Contract in place, but challenges for Cleveland Orchestra

Posted on: January 22, 2010

In Wednesday’s (1/20) Plain Dealer (Cleveland), Zachary Lewis writes, “The musicians and management of the Cleveland Orchestra settled their differences Tuesday and put an end to a brief work stoppage, the first at the institution in three decades. The new contract, a three-year deal entailing a two-year pay freeze followed by raises, was hailed as a victory by both sides for maintaining wages, facilitating the orchestra’s imminent residency in Miami and providing security until 2012. … But while an agreement is in place, the orchestra still faces considerable obstacles. Ticket sales and charitable giving are down, and the value of the endowment has dropped from $142.7 million in 2007 to $97 million now. Management has begun to address these problems through additional residencies and programming aimed at attracting a wider group of listeners, such as the new ‘Fridays@7’ and ‘Musically Speaking’ series.” As part of the new contract, “players will donate up to 10 services to the organization over the duration of the contract. These could include concerts or educational events for which the musicians might normally receive additional pay. … Not every dispute with the musicians has been resolved. A few topics are outstanding, including royalty revenue and working conditions related to the continued operation of the orchestra with unfilled positions.”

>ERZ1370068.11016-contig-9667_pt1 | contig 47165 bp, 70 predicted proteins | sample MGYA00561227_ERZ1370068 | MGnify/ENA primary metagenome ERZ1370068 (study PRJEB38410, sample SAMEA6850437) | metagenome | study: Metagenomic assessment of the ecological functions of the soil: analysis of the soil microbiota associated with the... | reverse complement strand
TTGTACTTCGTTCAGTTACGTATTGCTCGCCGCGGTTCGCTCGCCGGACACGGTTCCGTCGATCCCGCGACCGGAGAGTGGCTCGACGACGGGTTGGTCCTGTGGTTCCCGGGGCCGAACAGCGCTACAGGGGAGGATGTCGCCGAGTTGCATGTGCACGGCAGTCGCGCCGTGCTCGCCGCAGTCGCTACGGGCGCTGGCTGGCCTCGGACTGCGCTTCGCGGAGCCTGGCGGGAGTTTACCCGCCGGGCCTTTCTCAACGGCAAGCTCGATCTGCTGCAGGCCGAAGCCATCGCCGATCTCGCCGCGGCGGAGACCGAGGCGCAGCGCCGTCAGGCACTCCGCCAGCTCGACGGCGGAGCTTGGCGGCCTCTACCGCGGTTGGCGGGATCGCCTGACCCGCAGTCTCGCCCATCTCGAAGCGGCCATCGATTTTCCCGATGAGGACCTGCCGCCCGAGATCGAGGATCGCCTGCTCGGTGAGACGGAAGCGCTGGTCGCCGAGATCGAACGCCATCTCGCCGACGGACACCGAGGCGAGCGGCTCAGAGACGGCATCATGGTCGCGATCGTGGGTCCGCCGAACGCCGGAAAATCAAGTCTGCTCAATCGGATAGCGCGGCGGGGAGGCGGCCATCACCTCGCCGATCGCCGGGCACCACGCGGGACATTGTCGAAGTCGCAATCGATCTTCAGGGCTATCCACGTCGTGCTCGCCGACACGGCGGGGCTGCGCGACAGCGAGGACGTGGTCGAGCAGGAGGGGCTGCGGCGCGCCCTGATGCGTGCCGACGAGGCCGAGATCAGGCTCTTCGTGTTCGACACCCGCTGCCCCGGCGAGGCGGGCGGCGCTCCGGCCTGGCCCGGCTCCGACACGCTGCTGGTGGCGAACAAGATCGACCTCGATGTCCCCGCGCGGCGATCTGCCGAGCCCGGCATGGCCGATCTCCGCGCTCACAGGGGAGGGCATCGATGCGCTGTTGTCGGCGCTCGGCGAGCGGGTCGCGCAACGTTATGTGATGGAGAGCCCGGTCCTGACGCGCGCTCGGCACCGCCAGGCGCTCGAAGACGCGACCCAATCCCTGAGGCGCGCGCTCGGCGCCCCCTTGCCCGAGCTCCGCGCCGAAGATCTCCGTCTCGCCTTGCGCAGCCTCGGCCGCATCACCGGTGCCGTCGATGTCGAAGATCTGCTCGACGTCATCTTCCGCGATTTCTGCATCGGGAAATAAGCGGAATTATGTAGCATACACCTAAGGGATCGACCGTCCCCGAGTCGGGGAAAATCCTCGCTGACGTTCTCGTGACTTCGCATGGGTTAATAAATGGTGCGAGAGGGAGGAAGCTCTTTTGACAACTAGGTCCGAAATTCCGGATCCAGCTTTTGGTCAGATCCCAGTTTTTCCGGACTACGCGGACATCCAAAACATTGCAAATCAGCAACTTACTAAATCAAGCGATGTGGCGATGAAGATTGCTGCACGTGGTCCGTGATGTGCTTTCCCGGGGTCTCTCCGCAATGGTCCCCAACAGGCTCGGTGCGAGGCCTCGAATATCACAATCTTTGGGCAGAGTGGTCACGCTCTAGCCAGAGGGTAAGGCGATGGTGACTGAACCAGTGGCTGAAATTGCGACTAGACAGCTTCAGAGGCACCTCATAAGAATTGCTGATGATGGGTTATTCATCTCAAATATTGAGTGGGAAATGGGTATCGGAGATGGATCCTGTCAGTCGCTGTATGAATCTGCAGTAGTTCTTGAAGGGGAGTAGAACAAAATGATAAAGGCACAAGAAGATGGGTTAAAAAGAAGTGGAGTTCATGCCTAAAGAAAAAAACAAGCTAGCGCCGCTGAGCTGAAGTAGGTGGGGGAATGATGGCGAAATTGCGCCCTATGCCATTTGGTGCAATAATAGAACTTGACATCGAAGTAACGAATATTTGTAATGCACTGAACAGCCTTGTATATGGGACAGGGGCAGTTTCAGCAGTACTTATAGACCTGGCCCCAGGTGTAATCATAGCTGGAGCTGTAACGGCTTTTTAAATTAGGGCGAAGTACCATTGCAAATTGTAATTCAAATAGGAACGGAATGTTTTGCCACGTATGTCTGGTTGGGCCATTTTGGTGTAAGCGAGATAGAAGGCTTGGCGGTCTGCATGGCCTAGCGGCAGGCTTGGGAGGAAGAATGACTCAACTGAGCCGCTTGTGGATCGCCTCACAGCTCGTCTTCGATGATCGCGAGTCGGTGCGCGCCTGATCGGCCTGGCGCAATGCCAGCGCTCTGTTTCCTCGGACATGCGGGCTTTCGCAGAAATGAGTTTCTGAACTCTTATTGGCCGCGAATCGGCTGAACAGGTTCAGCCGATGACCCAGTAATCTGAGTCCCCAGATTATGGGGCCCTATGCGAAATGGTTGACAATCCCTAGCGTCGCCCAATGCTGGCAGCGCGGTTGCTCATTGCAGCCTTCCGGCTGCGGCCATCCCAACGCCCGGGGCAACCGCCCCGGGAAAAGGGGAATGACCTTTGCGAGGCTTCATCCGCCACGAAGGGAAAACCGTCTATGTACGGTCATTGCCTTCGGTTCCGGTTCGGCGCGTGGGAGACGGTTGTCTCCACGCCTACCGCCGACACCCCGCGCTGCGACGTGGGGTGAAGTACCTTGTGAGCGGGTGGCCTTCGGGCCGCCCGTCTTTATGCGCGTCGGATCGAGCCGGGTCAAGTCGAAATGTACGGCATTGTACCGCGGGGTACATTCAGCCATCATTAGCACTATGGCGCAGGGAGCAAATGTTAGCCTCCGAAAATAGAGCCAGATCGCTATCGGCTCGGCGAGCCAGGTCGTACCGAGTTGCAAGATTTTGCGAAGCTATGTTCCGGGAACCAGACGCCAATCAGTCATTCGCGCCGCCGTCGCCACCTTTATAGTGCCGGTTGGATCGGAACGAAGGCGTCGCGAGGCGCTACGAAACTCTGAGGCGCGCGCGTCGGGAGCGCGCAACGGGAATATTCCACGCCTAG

Posted January 22, 2010